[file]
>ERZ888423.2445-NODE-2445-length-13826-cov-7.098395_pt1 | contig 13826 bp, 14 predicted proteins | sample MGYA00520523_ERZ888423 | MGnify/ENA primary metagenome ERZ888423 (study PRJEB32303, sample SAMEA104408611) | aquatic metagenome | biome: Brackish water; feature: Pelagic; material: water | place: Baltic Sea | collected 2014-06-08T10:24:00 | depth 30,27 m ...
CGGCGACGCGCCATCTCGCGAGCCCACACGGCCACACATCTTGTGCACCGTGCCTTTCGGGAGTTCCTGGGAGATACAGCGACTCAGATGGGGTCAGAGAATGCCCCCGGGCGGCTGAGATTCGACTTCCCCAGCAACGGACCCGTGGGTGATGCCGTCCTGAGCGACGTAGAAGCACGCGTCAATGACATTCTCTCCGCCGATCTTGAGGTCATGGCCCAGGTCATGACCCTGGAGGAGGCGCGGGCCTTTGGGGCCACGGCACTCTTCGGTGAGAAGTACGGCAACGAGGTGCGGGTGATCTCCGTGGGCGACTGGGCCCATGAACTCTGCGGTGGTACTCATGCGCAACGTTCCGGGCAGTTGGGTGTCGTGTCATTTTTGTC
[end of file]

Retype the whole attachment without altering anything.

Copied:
>ERZ888423.2445-NODE-2445-length-13826-cov-7.098395_pt1 | contig 13826 bp, 14 predicted proteins | sample MGYA00520523_ERZ888423 | MGnify/ENA primary metagenome ERZ888423 (study PRJEB32303, sample SAMEA104408611) | aquatic metagenome | biome: Brackish water; feature: Pelagic; material: water | place: Baltic Sea | collected 2014-06-08T10:24:00 | depth 30,27 m ...
CGGCGACGCGCCATCTCGCGAGCCCACACGGCCACACATCTTGTGCACCGTGCCTTTCGGGAGTTCCTGGGAGATACAGCGACTCAGATGGGGTCAGAGAATGCCCCCGGGCGGCTGAGATTCGACTTCCCCAGCAACGGACCCGTGGGTGATGCCGTCCTGAGCGACGTAGAAGCACGCGTCAATGACATTCTCTCCGCCGATCTTGAGGTCATGGCCCAGGTCATGACCCTGGAGGAGGCGCGGGCCTTTGGGGCCACGGCACTCTTCGGTGAGAAGTACGGCAACGAGGTGCGGGTGATCTCCGTGGGCGACTGGGCCCATGAACTCTGCGGTGGTACTCATGCGCAACGTTCCGGGCAGTTGGGTGTCGTGTCATTTTTGTC